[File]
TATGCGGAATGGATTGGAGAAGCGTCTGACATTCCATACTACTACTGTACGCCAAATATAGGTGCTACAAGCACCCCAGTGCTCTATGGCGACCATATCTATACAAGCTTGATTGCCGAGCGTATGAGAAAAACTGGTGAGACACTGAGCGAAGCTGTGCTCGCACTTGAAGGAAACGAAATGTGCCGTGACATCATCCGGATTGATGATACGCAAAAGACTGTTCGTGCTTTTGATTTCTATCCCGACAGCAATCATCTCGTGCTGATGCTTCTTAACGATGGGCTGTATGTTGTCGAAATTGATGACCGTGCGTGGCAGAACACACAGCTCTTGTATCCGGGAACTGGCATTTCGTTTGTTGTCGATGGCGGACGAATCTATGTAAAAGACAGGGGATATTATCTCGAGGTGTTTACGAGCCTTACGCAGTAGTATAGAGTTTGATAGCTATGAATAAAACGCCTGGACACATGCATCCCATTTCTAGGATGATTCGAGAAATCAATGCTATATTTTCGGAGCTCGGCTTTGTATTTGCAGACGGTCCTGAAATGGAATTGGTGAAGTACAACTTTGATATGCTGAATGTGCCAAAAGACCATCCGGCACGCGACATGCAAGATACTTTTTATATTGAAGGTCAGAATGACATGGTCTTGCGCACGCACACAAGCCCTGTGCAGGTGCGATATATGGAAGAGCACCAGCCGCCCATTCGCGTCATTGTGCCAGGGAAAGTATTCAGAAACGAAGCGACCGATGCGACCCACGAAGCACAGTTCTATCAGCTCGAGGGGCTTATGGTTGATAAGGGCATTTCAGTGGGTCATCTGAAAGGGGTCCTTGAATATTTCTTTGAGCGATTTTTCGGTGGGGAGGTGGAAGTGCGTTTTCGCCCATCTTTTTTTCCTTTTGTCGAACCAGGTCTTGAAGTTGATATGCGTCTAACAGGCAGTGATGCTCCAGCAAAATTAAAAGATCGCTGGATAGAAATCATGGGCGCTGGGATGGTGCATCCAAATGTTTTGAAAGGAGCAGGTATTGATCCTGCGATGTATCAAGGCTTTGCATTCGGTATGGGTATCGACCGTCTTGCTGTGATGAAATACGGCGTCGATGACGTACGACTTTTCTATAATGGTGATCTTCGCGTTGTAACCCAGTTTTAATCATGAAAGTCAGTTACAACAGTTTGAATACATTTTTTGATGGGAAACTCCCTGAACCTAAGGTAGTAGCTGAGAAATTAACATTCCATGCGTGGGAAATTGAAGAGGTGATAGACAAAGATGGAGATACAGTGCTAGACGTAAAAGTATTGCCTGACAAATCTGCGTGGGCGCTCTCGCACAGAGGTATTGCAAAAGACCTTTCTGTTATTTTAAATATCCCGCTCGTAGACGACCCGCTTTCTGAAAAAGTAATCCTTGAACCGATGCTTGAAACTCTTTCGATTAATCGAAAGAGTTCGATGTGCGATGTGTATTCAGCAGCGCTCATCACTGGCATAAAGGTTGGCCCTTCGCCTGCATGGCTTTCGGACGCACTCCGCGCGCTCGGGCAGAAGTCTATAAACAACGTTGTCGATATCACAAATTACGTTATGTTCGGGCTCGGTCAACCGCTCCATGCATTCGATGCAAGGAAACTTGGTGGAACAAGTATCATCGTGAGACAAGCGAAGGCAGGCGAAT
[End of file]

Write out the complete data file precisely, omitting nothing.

TATGCGGAATGGATTGGAGAAGCGTCTGACATTCCATACTACTACTGTACGCCAAATATAGGTGCTACAAGCACCCCAGTGCTCTATGGCGACCATATCTATACAAGCTTGATTGCCGAGCGTATGAGAAAAACTGGTGAGACACTGAGCGAAGCTGTGCTCGCACTTGAAGGAAACGAAATGTGCCGTGACATCATCCGGATTGATGATACGCAAAAGACTGTTCGTGCTTTTGATTTCTATCCCGACAGCAATCATCTCGTGCTGATGCTTCTTAACGATGGGCTGTATGTTGTCGAAATTGATGACCGTGCGTGGCAGAACACACAGCTCTTGTATCCGGGAACTGGCATTTCGTTTGTTGTCGATGGCGGACGAATCTATGTAAAAGACAGGGGATATTATCTCGAGGTGTTTACGAGCCTTACGCAGTAGTATAGAGTTTGATAGCTATGAATAAAACGCCTGGACACATGCATCCCATTTCTAGGATGATTCGAGAAATCAATGCTATATTTTCGGAGCTCGGCTTTGTATTTGCAGACGGTCCTGAAATGGAATTGGTGAAGTACAACTTTGATATGCTGAATGTGCCAAAAGACCATCCGGCACGCGACATGCAAGATACTTTTTATATTGAAGGTCAGAATGACATGGTCTTGCGCACGCACACAAGCCCTGTGCAGGTGCGATATATGGAAGAGCACCAGCCGCCCATTCGCGTCATTGTGCCAGGGAAAGTATTCAGAAACGAAGCGACCGATGCGACCCACGAAGCACAGTTCTATCAGCTCGAGGGGCTTATGGTTGATAAGGGCATTTCAGTGGGTCATCTGAAAGGGGTCCTTGAATATTTCTTTGAGCGATTTTTCGGTGGGGAGGTGGAAGTGCGTTTTCGCCCATCTTTTTTTCCTTTTGTCGAACCAGGTCTTGAAGTTGATATGCGTCTAACAGGCAGTGATGCTCCAGCAAAATTAAAAGATCGCTGGATAGAAATCATGGGCGCTGGGATGGTGCATCCAAATGTTTTGAAAGGAGCAGGTATTGATCCTGCGATGTATCAAGGCTTTGCATTCGGTATGGGTATCGACCGTCTTGCTGTGATGAAATACGGCGTCGATGACGTACGACTTTTCTATAATGGTGATCTTCGCGTTGTAACCCAGTTTTAATCATGAAAGTCAGTTACAACAGTTTGAATACATTTTTTGATGGGAAACTCCCTGAACCTAAGGTAGTAGCTGAGAAATTAACATTCCATGCGTGGGAAATTGAAGAGGTGATAGACAAAGATGGAGATACAGTGCTAGACGTAAAAGTATTGCCTGACAAATCTGCGTGGGCGCTCTCGCACAGAGGTATTGCAAAAGACCTTTCTGTTATTTTAAATATCCCGCTCGTAGACGACCCGCTTTCTGAAAAAGTAATCCTTGAACCGATGCTTGAAACTCTTTCGATTAATCGAAAGAGTTCGATGTGCGATGTGTATTCAGCAGCGCTCATCACTGGCATAAAGGTTGGCCCTTCGCCTGCATGGCTTTCGGACGCACTCCGCGCGCTCGGGCAGAAGTCTATAAACAACGTTGTCGATATCACAAATTACGTTATGTTCGGGCTCGGTCAACCGCTCCATGCATTCGATGCAAGGAAACTTGGTGGAACAAGTATCATCGTGAGACAAGCGAAGGCAGGCGAAT